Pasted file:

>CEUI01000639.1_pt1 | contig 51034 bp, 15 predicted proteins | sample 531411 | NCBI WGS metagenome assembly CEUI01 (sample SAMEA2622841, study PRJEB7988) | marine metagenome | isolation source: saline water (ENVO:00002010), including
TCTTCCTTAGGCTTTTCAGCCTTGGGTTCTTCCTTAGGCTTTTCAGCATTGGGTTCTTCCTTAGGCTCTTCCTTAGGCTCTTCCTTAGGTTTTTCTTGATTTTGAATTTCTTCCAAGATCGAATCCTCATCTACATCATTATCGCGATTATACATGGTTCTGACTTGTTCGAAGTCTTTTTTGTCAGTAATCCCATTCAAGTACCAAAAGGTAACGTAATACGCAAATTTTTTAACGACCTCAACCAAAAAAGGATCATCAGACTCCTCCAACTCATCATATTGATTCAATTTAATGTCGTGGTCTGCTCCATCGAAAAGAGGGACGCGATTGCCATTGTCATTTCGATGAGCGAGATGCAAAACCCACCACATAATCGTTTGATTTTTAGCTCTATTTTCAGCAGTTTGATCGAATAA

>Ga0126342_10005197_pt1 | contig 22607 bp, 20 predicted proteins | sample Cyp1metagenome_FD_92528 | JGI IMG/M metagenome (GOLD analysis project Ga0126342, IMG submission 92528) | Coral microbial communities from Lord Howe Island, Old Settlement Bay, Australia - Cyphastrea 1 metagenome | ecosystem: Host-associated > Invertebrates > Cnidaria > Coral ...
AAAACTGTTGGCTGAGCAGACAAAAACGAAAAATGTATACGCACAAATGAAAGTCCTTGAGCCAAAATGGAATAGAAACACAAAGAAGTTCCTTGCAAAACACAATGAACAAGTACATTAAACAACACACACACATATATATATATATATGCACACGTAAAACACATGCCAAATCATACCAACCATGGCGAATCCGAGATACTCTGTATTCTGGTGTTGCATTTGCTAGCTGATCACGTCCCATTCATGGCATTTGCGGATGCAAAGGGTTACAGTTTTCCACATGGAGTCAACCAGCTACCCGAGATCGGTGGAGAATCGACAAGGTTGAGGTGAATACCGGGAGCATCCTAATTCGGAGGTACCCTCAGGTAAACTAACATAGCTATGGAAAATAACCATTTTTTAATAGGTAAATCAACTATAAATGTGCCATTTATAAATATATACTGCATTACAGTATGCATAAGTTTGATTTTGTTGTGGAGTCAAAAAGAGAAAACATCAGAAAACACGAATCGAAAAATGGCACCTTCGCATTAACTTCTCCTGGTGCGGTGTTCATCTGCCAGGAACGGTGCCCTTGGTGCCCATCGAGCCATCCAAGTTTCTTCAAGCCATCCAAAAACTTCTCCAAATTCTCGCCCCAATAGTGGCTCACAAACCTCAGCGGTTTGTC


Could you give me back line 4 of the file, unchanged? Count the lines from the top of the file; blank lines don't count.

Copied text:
AAAACTGTTGGCTGAGCAGACAAAAACGAAAAATGTATACGCACAAATGAAAGTCCTTGAGCCAAAATGGAATAGAAACACAAAGAAGTTCCTTGCAAAACACAATGAACAAGTACATTAAACAACACACACACATATATATATATATATGCACACGTAAAACACATGCCAAATCATACCAACCATGGCGAATCCGAGATACTCTGTATTCTGGTGTTGCATTTGCTAGCTGATCACGTCCCATTCATGGCATTTGCGGATGCAAAGGGTTACAGTTTTCCACATGGAGTCAACCAGCTACCCGAGATCGGTGGAGAATCGACAAGGTTGAGGTGAATACCGGGAGCATCCTAATTCGGAGGTACCCTCAGGTAAACTAACATAGCTATGGAAAATAACCATTTTTTAATAGGTAAATCAACTATAAATGTGCCATTTATAAATATATACTGCATTACAGTATGCATAAGTTTGATTTTGTTGTGGAGTCAAAAAGAGAAAACATCAGAAAACACGAATCGAAAAATGGCACCTTCGCATTAACTTCTCCTGGTGCGGTGTTCATCTGCCAGGAACGGTGCCCTTGGTGCCCATCGAGCCATCCAAGTTTCTTCAAGCCATCCAAAAACTTCTCCAAATTCTCGCCCCAATAGTGGCTCACAAACCTCAGCGGTTTGTC